According to a story from BioSpace, a recent study conducted by the biotechnology company Goldfinch Bio in collaboration with academic partners is highlighting the importance of proteinuria in determining outcomes in focal segmental glomerulosclerosis (FSGS), a rare disease that impacts the kidneys. Proteinuria is a condition in which protein is lost in the urine. Findings from the research indicate that reducing or halting proteinuria can improve the chances of kidney survival in these patients.
About Focal Segmental Glomerulosclerosis
Focal segmental glomerulosclerosis (FSGS) is responsible for roughly a sixth of nephrotic syndrome cases in children and adults. This condition can be acquired (due to obesity, drug abuse, vasculitis, or diabetes) or can be the result of heritable genetic mutations affecting several genes; in some cases, no known cause can be identified. Nephrotic syndrome describes a group of signs and symptoms that appear due to damage to the kidney. Symptoms include excess fluid within the body, puffy eyes, swelling throughout the body (edema), anemia, and shortness of breath. focal segmental glomerulosclerosis is the most common cause of nephrotic syndrome in adults, and is characterized by scarring in the glomeruli. In some adults, the condition results in kidney failure and excess proteins detected in the urine (proteinuria). As a result, dialysis may be necessary in many people with the condition. A kidney transplant is also an option in some cases. To learn more about focal segmental glomerulosclerosis, click here.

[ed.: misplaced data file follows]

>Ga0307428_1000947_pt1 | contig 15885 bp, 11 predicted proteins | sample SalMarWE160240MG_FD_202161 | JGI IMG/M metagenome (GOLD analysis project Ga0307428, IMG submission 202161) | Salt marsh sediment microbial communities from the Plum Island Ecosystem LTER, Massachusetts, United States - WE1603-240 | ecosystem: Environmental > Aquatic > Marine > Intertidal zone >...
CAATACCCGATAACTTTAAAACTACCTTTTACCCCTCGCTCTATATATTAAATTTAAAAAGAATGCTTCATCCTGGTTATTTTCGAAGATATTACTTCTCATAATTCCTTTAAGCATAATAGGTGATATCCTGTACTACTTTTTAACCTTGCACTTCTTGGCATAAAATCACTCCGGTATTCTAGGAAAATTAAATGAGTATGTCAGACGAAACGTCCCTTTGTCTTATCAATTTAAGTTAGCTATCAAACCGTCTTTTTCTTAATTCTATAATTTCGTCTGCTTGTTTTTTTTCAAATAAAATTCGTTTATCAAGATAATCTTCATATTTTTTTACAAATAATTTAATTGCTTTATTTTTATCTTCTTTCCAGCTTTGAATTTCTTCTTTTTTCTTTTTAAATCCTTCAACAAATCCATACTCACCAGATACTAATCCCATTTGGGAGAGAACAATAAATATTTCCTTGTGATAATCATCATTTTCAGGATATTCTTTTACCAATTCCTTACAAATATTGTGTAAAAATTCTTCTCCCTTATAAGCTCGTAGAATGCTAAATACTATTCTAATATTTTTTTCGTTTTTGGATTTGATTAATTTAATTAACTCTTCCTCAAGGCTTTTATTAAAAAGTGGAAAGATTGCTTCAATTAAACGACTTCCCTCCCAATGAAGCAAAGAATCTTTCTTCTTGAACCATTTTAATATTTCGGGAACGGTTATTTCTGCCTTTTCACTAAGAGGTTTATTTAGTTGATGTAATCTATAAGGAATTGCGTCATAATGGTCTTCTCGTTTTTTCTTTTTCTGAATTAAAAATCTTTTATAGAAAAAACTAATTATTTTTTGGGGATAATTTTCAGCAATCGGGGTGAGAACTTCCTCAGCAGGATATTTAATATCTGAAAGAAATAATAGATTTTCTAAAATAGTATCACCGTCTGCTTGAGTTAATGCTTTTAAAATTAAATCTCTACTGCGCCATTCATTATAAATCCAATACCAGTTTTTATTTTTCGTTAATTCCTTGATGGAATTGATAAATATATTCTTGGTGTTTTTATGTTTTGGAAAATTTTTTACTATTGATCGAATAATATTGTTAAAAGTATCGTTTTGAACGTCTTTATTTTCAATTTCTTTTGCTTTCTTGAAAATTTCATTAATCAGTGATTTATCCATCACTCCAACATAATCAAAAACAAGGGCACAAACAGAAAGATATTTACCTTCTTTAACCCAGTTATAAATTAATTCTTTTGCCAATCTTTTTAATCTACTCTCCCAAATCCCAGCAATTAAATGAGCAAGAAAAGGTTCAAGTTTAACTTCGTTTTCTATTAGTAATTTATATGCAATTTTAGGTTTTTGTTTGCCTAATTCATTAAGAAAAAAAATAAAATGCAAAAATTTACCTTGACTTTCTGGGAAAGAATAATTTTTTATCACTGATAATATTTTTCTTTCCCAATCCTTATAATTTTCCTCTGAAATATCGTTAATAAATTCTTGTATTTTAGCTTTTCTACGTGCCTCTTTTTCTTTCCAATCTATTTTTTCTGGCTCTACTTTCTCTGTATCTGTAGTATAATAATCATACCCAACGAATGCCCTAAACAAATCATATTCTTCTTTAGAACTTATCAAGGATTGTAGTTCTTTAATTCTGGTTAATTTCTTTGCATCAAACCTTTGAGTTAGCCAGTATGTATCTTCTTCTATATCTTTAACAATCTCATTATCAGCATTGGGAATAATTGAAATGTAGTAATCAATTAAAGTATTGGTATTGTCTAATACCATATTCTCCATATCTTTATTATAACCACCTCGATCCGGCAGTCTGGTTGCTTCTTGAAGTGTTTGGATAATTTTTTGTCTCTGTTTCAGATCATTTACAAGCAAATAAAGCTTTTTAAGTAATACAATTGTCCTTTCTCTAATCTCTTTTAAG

About The Study
This study was a retrospective examination of data from a trial of 138 patients with steroid-resistant focal segmental glomerulosclerosis. The analysis determined that patients who saw a reduction in proteinuria as a result of treatment saw significantly slowed disease progression, and their risk of death or end-stage kidney disease also decreased. The patients in this study were being treated with a combination of mycophenolate mofetil and dexamethasone or cyclosporine, as well as lisinopril or losartan.
These findings are relevant to Goldfinch because they are developing GFB-887, which is being developed with a mechanism to reduce proteinuria. It is classified as an inhibitor of transient receptor potential canonical channel 5 (TRPC5), a pathway that is overactivated in this disease. This overactivity damages cells called podocytes, which normally help prevent excess protein loss in the urine. GFB-887 is currently being tested in a phase 2 trial.
Learn more about this study here.